YARMOUTH – Robert MacKay lingered on his front lawn after retrieving his morning newspaper Tuesday, admiring a blooming garden. That’s when the home next door exploded.
Vernelle Dyer was in his living room, watching tennis on TV, when his house shook.
Mary Halsey, who had barely moved into her new condominium on Gables Drive, was asleep on an air mattress in her empty home when debris began to fly.
A day after their neighborhood was rocked by an explosion that killed 66-year-old Peter Corey and leveled his home, residents of Gables Drive were still grappling Wednesday with the extent of the destruction.
“I don’t think the shock has arrived yet,” said MacKay, who lived with his wife at 52 Gables Drive, the unit attached to 50 Gables Drive, which blew up shortly after 6 a.m. Tuesday.
MacKay, 83, said he got up early Tuesday and walked outside to get his newspaper. Then, the shock wave hit him.
“There was a tremendous boom and a tremendous flash of yellow and orange light,” he said.
He heard the sound of splintered lumber crashing to the ground. Flakes of gray insulation floated through the air.
“It was like it was a midwinter blizzard,” he said. “My only thought was, ‘My wife is in the house, and I have to call 911.'”
Rosemary MacKay was making coffee inside when she was thrown into the air, landed on her back and was hit by debris. She and her husband escaped with only scrapes and bruises.
Investigators have yet to pinpoint the source of the propane leak that likely fueled the blast. They are still searching for pieces of propane-powered appliances from 50 Gables Drive.
“We’re trying to gather all the pieces and put them together,” said Sgt. Joel Davis of the state Fire Marshal’s Office. He said investigators will know more once the state medical examiner completes an autopsy on Corey’s remains.
Some residents of condo units farther from 50 Gables Drive were allowed back into their homes Wednesday. Residents of units that were closer to the explosion were allowed in only to retrieve belongings.
Structural engineers who evaluated the homes marked those they deemed uninhabitable with brightly colored X’s. Engineers determined that the six units farthest from the blast were safe to reoccupy, while the other eight remained off limits, according to the fire department. At least three of the homes have been condemned.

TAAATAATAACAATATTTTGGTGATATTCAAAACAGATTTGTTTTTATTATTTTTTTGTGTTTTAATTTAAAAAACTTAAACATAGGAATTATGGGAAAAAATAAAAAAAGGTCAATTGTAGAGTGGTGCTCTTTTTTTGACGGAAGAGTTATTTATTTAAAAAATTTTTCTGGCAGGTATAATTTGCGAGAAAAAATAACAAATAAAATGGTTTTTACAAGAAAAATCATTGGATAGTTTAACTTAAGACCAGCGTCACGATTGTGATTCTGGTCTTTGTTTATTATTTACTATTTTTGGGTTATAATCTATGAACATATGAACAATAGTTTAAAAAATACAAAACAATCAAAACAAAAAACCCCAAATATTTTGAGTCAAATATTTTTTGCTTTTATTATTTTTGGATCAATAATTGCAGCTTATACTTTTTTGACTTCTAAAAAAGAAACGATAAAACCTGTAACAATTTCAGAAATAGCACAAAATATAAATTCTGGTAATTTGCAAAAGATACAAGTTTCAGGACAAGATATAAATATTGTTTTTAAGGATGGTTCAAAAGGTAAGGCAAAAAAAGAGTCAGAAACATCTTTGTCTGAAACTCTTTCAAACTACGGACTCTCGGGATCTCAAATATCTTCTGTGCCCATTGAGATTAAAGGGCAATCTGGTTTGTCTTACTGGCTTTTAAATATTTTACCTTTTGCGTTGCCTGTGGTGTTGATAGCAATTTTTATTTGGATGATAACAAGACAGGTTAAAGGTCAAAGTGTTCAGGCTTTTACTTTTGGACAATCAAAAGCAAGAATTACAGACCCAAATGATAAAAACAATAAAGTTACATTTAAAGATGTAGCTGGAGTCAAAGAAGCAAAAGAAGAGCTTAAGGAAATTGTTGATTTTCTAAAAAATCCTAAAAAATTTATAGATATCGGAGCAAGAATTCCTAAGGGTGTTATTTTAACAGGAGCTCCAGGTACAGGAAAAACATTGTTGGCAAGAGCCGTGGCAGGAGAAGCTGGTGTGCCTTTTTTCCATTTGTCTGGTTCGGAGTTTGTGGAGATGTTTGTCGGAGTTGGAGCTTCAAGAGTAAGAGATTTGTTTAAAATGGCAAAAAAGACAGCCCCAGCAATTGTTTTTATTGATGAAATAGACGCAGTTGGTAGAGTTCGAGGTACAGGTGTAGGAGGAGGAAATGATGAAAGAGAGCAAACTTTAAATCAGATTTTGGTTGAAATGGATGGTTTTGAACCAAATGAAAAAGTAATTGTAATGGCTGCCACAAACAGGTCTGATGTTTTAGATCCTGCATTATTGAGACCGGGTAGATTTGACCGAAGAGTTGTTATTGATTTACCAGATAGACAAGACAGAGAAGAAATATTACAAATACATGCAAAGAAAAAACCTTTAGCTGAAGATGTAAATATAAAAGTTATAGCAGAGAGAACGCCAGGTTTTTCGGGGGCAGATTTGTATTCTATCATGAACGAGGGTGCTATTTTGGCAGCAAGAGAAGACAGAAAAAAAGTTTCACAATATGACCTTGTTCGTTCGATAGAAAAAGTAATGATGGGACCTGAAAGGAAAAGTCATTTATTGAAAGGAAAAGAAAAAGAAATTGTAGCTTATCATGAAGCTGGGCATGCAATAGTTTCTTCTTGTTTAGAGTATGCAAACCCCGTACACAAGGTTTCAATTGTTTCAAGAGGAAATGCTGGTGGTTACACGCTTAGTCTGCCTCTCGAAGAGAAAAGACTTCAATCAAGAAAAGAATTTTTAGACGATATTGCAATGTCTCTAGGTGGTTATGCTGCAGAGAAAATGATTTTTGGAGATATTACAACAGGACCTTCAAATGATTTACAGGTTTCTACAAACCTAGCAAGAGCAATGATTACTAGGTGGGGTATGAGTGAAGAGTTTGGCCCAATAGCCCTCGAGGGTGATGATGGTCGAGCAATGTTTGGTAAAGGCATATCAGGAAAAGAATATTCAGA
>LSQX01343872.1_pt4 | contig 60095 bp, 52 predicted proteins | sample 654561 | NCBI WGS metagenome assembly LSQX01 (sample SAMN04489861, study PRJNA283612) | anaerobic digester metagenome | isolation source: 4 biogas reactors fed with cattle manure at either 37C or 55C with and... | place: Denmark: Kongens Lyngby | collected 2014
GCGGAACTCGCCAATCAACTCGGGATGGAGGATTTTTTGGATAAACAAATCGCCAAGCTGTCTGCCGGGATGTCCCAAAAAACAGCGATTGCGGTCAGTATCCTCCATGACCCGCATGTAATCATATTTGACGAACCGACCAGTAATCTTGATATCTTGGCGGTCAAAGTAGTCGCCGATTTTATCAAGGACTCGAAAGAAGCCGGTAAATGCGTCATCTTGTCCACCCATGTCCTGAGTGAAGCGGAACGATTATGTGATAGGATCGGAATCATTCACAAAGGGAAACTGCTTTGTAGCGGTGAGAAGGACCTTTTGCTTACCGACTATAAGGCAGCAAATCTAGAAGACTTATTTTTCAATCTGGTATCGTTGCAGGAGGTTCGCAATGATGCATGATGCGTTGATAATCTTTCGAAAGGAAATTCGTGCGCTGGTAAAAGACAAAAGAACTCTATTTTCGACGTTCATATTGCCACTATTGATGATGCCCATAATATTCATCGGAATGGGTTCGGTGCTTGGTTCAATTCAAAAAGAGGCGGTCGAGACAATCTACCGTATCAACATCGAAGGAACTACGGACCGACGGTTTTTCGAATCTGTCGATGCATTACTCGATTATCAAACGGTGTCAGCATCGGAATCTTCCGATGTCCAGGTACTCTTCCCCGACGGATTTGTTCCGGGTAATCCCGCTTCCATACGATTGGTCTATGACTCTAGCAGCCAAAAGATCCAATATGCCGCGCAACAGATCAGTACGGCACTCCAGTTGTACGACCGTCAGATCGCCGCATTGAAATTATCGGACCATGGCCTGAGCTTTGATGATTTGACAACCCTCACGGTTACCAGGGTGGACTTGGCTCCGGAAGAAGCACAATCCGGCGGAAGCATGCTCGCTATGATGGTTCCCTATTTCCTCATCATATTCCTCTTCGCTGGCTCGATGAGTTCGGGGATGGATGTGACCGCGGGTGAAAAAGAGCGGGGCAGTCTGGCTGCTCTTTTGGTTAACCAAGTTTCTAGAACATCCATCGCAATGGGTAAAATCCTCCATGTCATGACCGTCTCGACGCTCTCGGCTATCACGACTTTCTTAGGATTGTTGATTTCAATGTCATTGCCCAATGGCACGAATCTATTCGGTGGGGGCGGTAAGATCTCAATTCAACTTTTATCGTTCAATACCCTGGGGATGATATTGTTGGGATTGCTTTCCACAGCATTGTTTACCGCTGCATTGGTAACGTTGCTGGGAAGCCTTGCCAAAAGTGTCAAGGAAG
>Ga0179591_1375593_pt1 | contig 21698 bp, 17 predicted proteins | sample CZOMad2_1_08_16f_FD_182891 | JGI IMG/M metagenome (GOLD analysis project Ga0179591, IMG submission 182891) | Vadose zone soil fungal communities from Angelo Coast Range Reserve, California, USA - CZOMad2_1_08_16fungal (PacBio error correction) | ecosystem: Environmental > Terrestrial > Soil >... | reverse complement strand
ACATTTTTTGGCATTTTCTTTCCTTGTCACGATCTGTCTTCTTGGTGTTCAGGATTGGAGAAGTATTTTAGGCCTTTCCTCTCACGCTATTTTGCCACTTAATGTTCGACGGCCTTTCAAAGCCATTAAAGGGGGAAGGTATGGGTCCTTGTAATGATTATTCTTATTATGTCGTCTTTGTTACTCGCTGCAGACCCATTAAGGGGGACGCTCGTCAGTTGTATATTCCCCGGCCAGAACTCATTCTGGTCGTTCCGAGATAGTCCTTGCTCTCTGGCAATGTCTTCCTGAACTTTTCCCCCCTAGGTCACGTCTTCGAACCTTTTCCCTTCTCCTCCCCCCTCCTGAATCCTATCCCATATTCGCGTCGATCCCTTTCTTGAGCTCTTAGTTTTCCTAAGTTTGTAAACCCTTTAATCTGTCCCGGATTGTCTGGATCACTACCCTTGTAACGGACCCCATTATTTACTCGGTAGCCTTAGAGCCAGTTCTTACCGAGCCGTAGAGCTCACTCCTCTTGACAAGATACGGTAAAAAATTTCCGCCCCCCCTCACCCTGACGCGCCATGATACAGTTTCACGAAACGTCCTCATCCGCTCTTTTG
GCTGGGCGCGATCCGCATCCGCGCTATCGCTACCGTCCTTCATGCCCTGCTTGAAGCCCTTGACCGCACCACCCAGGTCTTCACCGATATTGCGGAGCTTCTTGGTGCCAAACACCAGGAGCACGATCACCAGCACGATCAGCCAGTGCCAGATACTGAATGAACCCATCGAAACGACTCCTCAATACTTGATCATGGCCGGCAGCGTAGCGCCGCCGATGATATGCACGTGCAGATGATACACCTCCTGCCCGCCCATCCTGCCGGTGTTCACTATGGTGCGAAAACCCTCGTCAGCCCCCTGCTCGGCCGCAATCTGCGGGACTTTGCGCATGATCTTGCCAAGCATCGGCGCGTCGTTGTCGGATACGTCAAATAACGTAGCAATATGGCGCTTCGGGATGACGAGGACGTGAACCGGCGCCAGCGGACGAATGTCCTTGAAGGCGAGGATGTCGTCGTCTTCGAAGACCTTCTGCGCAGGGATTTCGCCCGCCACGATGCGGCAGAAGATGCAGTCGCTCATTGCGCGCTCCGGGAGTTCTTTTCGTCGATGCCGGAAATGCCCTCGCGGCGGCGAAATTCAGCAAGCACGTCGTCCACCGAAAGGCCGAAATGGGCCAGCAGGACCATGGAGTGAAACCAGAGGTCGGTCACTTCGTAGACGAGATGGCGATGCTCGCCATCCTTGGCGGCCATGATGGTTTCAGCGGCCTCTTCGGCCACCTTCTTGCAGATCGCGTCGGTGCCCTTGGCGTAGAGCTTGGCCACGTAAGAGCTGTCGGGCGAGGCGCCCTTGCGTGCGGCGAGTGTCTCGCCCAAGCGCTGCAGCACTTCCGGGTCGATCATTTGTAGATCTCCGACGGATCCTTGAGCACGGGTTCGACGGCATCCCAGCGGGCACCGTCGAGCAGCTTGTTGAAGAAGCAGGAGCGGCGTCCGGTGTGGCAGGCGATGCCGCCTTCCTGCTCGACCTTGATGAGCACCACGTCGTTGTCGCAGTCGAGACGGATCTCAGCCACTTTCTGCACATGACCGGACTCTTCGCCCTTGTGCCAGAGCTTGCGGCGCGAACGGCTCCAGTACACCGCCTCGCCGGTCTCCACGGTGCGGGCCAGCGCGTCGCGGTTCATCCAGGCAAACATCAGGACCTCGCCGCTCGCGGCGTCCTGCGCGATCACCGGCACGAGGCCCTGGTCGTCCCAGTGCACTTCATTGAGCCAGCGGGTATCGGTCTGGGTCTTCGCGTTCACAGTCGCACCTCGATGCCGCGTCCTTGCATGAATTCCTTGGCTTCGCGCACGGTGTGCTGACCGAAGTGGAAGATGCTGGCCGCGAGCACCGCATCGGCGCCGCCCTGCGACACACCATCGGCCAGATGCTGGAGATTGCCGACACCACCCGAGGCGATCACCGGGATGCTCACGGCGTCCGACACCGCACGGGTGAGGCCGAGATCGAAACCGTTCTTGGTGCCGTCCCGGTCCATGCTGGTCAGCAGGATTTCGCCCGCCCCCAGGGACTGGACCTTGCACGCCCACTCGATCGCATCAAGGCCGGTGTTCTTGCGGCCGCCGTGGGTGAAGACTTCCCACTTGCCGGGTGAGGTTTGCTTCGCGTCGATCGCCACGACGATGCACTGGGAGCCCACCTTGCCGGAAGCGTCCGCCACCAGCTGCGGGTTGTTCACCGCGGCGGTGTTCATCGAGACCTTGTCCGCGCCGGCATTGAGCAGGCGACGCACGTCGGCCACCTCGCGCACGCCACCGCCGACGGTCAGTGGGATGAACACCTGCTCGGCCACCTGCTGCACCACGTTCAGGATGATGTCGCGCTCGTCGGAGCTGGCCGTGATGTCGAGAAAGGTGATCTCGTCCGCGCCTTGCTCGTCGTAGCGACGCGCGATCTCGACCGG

The town plowed debris to the end of the dead-end street, piling it up like a snowbank after a storm.
“Not in a million years did I think something like this would happen on a quiet street in Yarmouth, Maine,” said Halsey, who is 63.
“People were walking around in a fog,” she said. “They were just numb.”
After her husband, Dennis, died in February, Halsey decided to move from York, Pa., to Yarmouth to be closer to her children and grandchildren. She closed on the purchase of her home only four days before the explosion.
She embraced Police Chief Michael Morrill when he and firefighters helped retrieve her few possessions: a couple of suitcases, toiletries, documents and, perhaps most important, the remains of her late husband.
Dyer, 94, who lives across the street from where Corey lived, was relieved to learn that his house suffered only minor damage and will not have to be torn down and rebuilt.
“I think we fared better than most people,” said his daughter, Dee Dyer-Reich, of her father’s home. “We’re happy that he is alive.”
On Wednesday afternoon, MacKay returned to the neighborhood to survey the remains of his home.
Rosemary MacKay recalled how, as they stood on their front lawn minutes after the explosion, her husband stared at their destroyed home.
“He said, ‘Rosemary, we’ve lost everything,'” she said.
“I was looking at him and said, ‘No, we have each other.'”
Matt Byrne can be contacted at 791-6303 or at: